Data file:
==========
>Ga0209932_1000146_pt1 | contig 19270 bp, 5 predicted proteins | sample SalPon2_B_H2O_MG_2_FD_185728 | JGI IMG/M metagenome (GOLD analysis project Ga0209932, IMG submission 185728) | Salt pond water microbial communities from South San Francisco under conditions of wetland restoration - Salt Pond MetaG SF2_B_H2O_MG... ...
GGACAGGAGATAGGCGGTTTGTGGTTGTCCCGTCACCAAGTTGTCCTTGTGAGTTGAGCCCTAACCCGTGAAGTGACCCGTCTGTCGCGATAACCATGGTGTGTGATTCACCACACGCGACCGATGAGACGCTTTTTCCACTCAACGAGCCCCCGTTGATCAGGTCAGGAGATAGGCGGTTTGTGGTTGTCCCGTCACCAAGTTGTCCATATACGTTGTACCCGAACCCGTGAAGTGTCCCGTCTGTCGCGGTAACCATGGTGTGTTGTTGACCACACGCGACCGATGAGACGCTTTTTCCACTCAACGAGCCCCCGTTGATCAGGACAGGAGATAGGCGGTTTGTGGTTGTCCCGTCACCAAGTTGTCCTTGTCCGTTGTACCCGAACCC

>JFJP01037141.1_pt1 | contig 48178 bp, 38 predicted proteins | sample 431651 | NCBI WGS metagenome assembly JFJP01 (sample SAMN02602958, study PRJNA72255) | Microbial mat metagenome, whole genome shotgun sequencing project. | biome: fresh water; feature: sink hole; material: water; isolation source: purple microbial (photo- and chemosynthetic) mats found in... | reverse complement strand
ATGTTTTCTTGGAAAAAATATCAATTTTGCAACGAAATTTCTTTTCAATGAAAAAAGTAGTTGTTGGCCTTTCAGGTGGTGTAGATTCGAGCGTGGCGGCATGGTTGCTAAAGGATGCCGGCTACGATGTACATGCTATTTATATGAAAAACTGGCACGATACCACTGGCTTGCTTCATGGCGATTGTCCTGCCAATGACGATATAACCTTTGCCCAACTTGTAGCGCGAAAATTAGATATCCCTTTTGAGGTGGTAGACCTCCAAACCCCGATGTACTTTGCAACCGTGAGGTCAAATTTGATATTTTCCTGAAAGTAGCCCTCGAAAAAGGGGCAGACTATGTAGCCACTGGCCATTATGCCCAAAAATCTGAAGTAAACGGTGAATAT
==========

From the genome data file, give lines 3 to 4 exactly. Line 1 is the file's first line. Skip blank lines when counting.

>JFJP01037141.1_pt1 | contig 48178 bp, 38 predicted proteins | sample 431651 | NCBI WGS metagenome assembly JFJP01 (sample SAMN02602958, study PRJNA72255) | Microbial mat metagenome, whole genome shotgun sequencing project. | biome: fresh water; feature: sink hole; material: water; isolation source: purple microbial (photo- and chemosynthetic) mats found in... | reverse complement strand
ATGTTTTCTTGGAAAAAATATCAATTTTGCAACGAAATTTCTTTTCAATGAAAAAAGTAGTTGTTGGCCTTTCAGGTGGTGTAGATTCGAGCGTGGCGGCATGGTTGCTAAAGGATGCCGGCTACGATGTACATGCTATTTATATGAAAAACTGGCACGATACCACTGGCTTGCTTCATGGCGATTGTCCTGCCAATGACGATATAACCTTTGCCCAACTTGTAGCGCGAAAATTAGATATCCCTTTTGAGGTGGTAGACCTCCAAACCCCGATGTACTTTGCAACCGTGAGGTCAAATTTGATATTTTCCTGAAAGTAGCCCTCGAAAAAGGGGCAGACTATGTAGCCACTGGCCATTATGCCCAAAAATCTGAAGTAAACGGTGAATAT